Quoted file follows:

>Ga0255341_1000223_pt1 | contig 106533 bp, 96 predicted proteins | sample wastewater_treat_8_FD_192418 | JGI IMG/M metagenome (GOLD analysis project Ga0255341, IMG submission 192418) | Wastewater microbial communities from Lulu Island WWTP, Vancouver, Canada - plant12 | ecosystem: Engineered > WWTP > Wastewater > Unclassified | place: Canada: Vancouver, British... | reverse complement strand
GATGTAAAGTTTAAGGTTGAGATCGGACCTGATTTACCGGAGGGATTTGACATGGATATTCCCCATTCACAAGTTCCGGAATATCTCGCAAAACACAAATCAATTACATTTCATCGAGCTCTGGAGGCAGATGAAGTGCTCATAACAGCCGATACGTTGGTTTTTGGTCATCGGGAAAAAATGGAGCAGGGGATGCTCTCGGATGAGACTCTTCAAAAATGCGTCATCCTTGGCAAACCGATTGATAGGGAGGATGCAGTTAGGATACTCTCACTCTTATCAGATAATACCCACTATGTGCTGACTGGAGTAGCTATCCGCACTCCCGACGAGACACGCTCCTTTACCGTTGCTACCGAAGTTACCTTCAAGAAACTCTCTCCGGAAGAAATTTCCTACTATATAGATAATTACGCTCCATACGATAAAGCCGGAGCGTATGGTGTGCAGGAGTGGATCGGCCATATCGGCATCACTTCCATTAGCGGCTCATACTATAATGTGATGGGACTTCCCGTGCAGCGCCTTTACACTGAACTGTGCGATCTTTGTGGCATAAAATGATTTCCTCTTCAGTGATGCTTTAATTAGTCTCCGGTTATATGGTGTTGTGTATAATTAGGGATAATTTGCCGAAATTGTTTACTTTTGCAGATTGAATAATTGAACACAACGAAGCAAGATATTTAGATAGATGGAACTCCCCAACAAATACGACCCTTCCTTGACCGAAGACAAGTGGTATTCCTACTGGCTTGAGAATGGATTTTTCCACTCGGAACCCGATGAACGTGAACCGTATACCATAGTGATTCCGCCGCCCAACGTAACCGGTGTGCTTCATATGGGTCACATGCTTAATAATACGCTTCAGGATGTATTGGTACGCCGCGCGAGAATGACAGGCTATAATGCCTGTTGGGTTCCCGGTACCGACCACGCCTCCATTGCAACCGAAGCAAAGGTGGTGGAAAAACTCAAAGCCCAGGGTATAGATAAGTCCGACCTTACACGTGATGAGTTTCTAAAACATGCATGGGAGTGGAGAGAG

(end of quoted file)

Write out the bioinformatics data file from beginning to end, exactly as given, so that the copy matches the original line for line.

>Ga0255341_1000223_pt1 | contig 106533 bp, 96 predicted proteins | sample wastewater_treat_8_FD_192418 | JGI IMG/M metagenome (GOLD analysis project Ga0255341, IMG submission 192418) | Wastewater microbial communities from Lulu Island WWTP, Vancouver, Canada - plant12 | ecosystem: Engineered > WWTP > Wastewater > Unclassified | place: Canada: Vancouver, British... | reverse complement strand
GATGTAAAGTTTAAGGTTGAGATCGGACCTGATTTACCGGAGGGATTTGACATGGATATTCCCCATTCACAAGTTCCGGAATATCTCGCAAAACACAAATCAATTACATTTCATCGAGCTCTGGAGGCAGATGAAGTGCTCATAACAGCCGATACGTTGGTTTTTGGTCATCGGGAAAAAATGGAGCAGGGGATGCTCTCGGATGAGACTCTTCAAAAATGCGTCATCCTTGGCAAACCGATTGATAGGGAGGATGCAGTTAGGATACTCTCACTCTTATCAGATAATACCCACTATGTGCTGACTGGAGTAGCTATCCGCACTCCCGACGAGACACGCTCCTTTACCGTTGCTACCGAAGTTACCTTCAAGAAACTCTCTCCGGAAGAAATTTCCTACTATATAGATAATTACGCTCCATACGATAAAGCCGGAGCGTATGGTGTGCAGGAGTGGATCGGCCATATCGGCATCACTTCCATTAGCGGCTCATACTATAATGTGATGGGACTTCCCGTGCAGCGCCTTTACACTGAACTGTGCGATCTTTGTGGCATAAAATGATTTCCTCTTCAGTGATGCTTTAATTAGTCTCCGGTTATATGGTGTTGTGTATAATTAGGGATAATTTGCCGAAATTGTTTACTTTTGCAGATTGAATAATTGAACACAACGAAGCAAGATATTTAGATAGATGGAACTCCCCAACAAATACGACCCTTCCTTGACCGAAGACAAGTGGTATTCCTACTGGCTTGAGAATGGATTTTTCCACTCGGAACCCGATGAACGTGAACCGTATACCATAGTGATTCCGCCGCCCAACGTAACCGGTGTGCTTCATATGGGTCACATGCTTAATAATACGCTTCAGGATGTATTGGTACGCCGCGCGAGAATGACAGGCTATAATGCCTGTTGGGTTCCCGGTACCGACCACGCCTCCATTGCAACCGAAGCAAAGGTGGTGGAAAAACTCAAAGCCCAGGGTATAGATAAGTCCGACCTTACACGTGATGAGTTTCTAAAACATGCATGGGAGTGGAGAGAG